The happiest member of the just-announced All-NBA teams is likely Paul George, who had a large clause in his contract triggered by being named to the third team on Wednesday. As part of the contract that George signed with the Indiana Pacers last summer, making the All-NBA team activates a nearly $7 million bonus in that deal, according to sources. George becomes the third player since 2011 to hit what has become known as the "Rose Provision," which is an escalator bonus in some maximum contracts. ESPN.com

Noah’s first-team nod gives him a $500K bonus that was originally deemed unlikely. It’ll be added to his cap figure, but it probably won’t be enough to tip the Bulls over the luxury tax line this season, as they scrambled to make late season moves to avoid any scenario in which they would have to do so. Hoops Rumors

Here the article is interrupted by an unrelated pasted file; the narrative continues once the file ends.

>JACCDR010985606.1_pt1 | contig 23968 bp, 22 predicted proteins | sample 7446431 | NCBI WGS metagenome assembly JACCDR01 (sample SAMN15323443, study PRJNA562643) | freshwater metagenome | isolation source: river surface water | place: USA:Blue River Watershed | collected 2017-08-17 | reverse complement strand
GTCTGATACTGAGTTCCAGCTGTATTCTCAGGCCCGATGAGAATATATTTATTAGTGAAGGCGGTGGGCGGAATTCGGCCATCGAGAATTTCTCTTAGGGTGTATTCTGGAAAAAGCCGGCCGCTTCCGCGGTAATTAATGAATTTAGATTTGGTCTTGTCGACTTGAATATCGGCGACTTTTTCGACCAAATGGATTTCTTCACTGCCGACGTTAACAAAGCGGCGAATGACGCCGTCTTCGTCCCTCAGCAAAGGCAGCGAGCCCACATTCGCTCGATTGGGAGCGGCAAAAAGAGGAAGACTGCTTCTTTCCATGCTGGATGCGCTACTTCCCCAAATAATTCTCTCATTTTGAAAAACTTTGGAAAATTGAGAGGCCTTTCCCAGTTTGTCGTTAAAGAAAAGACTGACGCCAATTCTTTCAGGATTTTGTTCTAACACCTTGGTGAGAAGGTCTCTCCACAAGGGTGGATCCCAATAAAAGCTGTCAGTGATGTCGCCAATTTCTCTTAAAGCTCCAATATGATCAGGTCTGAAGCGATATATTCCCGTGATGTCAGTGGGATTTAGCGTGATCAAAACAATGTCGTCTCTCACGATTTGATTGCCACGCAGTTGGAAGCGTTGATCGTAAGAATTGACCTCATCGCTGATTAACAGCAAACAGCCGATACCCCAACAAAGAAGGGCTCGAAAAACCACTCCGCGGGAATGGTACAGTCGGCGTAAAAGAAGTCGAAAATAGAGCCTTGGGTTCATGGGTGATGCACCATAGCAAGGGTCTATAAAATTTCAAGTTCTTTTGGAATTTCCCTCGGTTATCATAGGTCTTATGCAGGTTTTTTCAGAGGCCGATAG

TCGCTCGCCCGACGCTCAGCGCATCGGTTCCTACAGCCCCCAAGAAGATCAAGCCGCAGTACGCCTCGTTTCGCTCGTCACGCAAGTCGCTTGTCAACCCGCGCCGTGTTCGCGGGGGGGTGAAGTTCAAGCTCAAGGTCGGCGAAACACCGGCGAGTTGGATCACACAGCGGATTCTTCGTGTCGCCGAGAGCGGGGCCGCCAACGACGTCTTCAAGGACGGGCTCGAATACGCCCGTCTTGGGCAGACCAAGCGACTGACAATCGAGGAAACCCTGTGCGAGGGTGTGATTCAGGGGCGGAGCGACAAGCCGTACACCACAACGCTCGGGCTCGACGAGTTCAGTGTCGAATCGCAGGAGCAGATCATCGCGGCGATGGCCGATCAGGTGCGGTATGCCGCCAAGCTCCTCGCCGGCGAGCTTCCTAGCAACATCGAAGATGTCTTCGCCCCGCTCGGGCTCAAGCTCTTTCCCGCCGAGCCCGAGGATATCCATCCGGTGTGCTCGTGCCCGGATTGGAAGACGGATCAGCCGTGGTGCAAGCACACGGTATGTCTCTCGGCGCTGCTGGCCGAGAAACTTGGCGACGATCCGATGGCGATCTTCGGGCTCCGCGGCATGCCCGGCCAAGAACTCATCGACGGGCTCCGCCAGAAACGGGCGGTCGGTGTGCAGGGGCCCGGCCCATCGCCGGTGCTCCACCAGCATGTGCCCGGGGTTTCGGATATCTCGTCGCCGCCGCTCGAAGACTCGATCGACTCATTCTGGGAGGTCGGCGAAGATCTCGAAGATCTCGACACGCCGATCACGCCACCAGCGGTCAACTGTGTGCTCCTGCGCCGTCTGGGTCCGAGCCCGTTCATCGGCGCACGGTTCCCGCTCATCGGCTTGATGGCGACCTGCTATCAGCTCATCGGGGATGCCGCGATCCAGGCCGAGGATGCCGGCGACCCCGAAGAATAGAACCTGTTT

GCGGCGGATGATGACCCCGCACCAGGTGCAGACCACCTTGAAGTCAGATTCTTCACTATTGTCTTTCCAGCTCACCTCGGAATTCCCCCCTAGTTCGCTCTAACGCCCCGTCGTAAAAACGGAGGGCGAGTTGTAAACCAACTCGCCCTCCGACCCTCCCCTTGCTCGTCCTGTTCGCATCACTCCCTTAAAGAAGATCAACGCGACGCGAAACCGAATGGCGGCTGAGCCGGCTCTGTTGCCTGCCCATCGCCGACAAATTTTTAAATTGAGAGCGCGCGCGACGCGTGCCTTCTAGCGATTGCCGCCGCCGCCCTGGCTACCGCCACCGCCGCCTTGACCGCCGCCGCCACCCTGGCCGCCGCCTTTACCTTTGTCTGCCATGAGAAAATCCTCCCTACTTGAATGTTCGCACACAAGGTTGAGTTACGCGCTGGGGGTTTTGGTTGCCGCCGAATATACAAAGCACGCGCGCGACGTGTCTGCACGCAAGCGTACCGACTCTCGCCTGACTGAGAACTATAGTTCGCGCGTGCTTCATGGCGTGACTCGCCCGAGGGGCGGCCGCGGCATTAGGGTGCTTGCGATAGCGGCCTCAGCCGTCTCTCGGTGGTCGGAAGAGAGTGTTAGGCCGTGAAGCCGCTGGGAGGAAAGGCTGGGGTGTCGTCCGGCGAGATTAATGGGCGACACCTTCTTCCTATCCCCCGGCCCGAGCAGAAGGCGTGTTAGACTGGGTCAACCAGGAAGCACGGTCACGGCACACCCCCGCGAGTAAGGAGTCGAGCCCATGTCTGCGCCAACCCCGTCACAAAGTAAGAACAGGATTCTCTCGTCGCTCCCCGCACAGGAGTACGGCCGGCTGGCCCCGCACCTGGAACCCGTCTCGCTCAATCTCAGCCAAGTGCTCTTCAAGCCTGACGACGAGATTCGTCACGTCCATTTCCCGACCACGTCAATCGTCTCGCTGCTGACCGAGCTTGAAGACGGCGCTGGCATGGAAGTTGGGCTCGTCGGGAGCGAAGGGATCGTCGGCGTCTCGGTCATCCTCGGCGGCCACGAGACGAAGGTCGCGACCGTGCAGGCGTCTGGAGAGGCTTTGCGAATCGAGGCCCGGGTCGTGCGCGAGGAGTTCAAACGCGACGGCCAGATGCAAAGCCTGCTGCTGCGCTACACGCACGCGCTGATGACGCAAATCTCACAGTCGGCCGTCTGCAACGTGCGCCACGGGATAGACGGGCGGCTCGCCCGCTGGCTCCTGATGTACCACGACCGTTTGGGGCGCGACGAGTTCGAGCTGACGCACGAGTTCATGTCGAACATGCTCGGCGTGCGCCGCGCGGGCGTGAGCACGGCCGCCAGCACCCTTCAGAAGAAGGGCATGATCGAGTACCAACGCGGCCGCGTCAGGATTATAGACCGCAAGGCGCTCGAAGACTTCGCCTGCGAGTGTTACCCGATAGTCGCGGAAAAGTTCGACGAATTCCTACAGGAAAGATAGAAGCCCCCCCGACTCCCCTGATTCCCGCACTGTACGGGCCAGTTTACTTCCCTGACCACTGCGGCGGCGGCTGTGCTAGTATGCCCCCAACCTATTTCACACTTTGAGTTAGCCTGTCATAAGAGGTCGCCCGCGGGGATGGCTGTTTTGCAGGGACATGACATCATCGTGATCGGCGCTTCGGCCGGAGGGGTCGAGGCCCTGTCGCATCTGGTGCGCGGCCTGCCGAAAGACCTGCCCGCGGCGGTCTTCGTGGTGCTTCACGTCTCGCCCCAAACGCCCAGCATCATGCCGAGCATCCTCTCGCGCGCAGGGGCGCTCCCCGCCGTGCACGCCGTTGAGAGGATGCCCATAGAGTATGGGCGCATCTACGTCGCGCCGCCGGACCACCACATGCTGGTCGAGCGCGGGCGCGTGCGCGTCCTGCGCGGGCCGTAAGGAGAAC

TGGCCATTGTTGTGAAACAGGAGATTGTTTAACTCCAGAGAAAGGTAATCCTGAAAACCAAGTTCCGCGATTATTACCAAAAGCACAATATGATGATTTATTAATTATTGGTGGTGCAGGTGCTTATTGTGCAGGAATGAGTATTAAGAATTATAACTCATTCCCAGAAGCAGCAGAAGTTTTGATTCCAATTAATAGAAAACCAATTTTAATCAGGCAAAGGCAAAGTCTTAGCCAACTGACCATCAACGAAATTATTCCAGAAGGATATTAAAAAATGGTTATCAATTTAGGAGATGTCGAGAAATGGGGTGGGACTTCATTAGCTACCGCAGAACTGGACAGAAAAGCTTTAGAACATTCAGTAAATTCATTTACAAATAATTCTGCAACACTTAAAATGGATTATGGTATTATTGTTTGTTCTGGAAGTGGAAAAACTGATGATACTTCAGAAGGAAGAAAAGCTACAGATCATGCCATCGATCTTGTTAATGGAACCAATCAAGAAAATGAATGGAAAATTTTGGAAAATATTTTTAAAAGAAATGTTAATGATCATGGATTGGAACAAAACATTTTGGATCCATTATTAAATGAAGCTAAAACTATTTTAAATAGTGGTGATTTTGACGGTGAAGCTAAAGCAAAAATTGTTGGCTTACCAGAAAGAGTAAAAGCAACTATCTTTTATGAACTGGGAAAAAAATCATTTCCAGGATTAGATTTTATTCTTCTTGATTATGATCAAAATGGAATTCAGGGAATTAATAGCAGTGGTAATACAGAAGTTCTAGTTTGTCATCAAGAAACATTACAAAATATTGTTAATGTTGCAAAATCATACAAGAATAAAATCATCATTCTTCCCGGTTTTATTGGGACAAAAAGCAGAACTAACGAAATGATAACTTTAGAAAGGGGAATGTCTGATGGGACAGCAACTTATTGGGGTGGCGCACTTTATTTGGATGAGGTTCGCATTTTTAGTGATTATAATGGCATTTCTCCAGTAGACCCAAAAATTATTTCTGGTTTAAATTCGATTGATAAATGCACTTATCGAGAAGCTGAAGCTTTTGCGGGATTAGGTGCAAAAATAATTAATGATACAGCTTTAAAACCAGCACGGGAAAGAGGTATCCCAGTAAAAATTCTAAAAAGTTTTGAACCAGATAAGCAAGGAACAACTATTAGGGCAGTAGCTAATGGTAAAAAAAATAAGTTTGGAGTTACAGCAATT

June 2, 2014 Updates

The Orlando Magic could have as much as $22.7 million in available salary cap space to use this summer in free agency. But you shouldn’t expect the Magic to make a major free-agent splash. After wading into the “kiddie pool” last summer, the team will be more aggressive this July. But it almost certainly won’t go after a maximum-salary free agent. Put it this way: If the worst available free agent this summer would rate as a “1” and LeBron James would rate as a “10,” then the Magic likely will go after a 5 or a 6. Orlando Sentinel

April 20, 2014 Updates

The NBA has informed teams that it is projecting a rise in the salary cap of nearly $5 million for next season, which could aid clubs such as Chicago and Houston in their attempts to steal free agent-to-be Carmelo Anthony from the New York Knicks, according to sources familiar with the forecasts. ESPN.com